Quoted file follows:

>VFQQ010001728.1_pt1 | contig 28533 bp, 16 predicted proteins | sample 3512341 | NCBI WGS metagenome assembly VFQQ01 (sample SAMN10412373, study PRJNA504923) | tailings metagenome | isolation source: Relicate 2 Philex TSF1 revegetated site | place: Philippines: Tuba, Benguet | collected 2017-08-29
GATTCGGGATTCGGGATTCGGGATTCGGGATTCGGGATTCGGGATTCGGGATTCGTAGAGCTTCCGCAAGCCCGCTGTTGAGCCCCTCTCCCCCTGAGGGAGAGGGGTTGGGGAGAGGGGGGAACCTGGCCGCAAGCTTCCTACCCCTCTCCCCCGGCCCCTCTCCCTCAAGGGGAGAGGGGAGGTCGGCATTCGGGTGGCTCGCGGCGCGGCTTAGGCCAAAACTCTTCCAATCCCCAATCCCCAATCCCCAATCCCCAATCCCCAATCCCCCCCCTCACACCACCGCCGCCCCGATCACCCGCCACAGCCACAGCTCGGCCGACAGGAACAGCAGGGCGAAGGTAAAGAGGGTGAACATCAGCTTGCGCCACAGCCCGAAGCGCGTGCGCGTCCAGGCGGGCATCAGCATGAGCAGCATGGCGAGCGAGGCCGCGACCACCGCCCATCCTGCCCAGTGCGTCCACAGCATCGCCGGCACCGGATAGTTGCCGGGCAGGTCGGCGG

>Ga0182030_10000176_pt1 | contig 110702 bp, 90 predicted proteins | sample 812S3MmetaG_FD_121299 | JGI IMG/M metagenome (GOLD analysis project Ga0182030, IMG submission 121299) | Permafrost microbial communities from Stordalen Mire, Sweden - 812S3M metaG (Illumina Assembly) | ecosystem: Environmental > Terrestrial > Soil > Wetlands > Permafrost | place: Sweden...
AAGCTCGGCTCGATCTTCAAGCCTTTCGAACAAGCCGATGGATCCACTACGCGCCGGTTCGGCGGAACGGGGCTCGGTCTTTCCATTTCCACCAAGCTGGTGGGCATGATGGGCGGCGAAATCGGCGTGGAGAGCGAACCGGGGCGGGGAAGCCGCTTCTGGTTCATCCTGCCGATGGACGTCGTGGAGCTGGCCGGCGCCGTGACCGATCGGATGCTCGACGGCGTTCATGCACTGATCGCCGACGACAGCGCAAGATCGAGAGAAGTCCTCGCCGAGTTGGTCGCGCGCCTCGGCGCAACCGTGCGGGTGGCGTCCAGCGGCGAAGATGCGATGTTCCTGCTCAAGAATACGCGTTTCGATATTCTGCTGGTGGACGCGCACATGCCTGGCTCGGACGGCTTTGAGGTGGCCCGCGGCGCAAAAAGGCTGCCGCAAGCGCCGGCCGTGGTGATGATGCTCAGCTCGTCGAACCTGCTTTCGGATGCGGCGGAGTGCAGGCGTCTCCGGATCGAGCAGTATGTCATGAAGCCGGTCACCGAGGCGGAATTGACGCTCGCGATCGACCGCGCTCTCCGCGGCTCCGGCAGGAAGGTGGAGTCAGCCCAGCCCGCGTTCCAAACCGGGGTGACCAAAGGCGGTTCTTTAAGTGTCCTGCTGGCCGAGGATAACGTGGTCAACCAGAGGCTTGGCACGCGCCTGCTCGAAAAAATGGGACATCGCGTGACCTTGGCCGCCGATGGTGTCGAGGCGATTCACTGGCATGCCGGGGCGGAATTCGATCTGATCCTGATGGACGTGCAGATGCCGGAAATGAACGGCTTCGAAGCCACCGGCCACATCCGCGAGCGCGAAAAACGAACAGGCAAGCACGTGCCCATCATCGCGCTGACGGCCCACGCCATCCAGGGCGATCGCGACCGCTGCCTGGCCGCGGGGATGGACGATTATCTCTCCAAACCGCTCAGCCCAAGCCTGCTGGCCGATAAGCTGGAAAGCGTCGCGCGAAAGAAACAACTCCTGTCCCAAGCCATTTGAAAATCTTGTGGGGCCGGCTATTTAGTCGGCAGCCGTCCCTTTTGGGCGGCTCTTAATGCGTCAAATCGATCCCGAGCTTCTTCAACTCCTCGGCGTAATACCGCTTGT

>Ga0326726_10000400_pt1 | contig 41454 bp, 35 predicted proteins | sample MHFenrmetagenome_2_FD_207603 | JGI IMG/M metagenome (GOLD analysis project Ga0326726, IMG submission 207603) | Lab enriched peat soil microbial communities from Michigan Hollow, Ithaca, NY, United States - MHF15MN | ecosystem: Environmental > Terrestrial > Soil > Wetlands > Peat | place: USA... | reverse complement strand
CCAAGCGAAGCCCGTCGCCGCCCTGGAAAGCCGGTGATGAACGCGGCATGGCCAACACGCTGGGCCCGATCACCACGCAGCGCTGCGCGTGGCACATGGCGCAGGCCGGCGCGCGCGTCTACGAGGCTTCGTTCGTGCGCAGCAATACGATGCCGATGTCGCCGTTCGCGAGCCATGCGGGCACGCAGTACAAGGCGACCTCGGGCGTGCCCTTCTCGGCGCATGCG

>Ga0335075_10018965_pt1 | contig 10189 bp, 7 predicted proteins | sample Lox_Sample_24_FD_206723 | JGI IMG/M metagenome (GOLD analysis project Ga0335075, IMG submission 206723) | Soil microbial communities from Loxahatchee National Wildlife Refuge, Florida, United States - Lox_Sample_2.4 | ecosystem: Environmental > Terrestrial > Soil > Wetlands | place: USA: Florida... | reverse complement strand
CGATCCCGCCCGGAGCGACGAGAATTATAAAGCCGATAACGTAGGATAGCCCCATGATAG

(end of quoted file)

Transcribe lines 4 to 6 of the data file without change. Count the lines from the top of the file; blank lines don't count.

AAGCTCGGCTCGATCTTCAAGCCTTTCGAACAAGCCGATGGATCCACTACGCGCCGGTTCGGCGGAACGGGGCTCGGTCTTTCCATTTCCACCAAGCTGGTGGGCATGATGGGCGGCGAAATCGGCGTGGAGAGCGAACCGGGGCGGGGAAGCCGCTTCTGGTTCATCCTGCCGATGGACGTCGTGGAGCTGGCCGGCGCCGTGACCGATCGGATGCTCGACGGCGTTCATGCACTGATCGCCGACGACAGCGCAAGATCGAGAGAAGTCCTCGCCGAGTTGGTCGCGCGCCTCGGCGCAACCGTGCGGGTGGCGTCCAGCGGCGAAGATGCGATGTTCCTGCTCAAGAATACGCGTTTCGATATTCTGCTGGTGGACGCGCACATGCCTGGCTCGGACGGCTTTGAGGTGGCCCGCGGCGCAAAAAGGCTGCCGCAAGCGCCGGCCGTGGTGATGATGCTCAGCTCGTCGAACCTGCTTTCGGATGCGGCGGAGTGCAGGCGTCTCCGGATCGAGCAGTATGTCATGAAGCCGGTCACCGAGGCGGAATTGACGCTCGCGATCGACCGCGCTCTCCGCGGCTCCGGCAGGAAGGTGGAGTCAGCCCAGCCCGCGTTCCAAACCGGGGTGACCAAAGGCGGTTCTTTAAGTGTCCTGCTGGCCGAGGATAACGTGGTCAACCAGAGGCTTGGCACGCGCCTGCTCGAAAAAATGGGACATCGCGTGACCTTGGCCGCCGATGGTGTCGAGGCGATTCACTGGCATGCCGGGGCGGAATTCGATCTGATCCTGATGGACGTGCAGATGCCGGAAATGAACGGCTTCGAAGCCACCGGCCACATCCGCGAGCGCGAAAAACGAACAGGCAAGCACGTGCCCATCATCGCGCTGACGGCCCACGCCATCCAGGGCGATCGCGACCGCTGCCTGGCCGCGGGGATGGACGATTATCTCTCCAAACCGCTCAGCCCAAGCCTGCTGGCCGATAAGCTGGAAAGCGTCGCGCGAAAGAAACAACTCCTGTCCCAAGCCATTTGAAAATCTTGTGGGGCCGGCTATTTAGTCGGCAGCCGTCCCTTTTGGGCGGCTCTTAATGCGTCAAATCGATCCCGAGCTTCTTCAACTCCTCGGCGTAATACCGCTTGT

>Ga0326726_10000400_pt1 | contig 41454 bp, 35 predicted proteins | sample MHFenrmetagenome_2_FD_207603 | JGI IMG/M metagenome (GOLD analysis project Ga0326726, IMG submission 207603) | Lab enriched peat soil microbial communities from Michigan Hollow, Ithaca, NY, United States - MHF15MN | ecosystem: Environmental > Terrestrial > Soil > Wetlands > Peat | place: USA... | reverse complement strand
CCAAGCGAAGCCCGTCGCCGCCCTGGAAAGCCGGTGATGAACGCGGCATGGCCAACACGCTGGGCCCGATCACCACGCAGCGCTGCGCGTGGCACATGGCGCAGGCCGGCGCGCGCGTCTACGAGGCTTCGTTCGTGCGCAGCAATACGATGCCGATGTCGCCGTTCGCGAGCCATGCGGGCACGCAGTACAAGGCGACCTCGGGCGTGCCCTTCTCGGCGCATGCG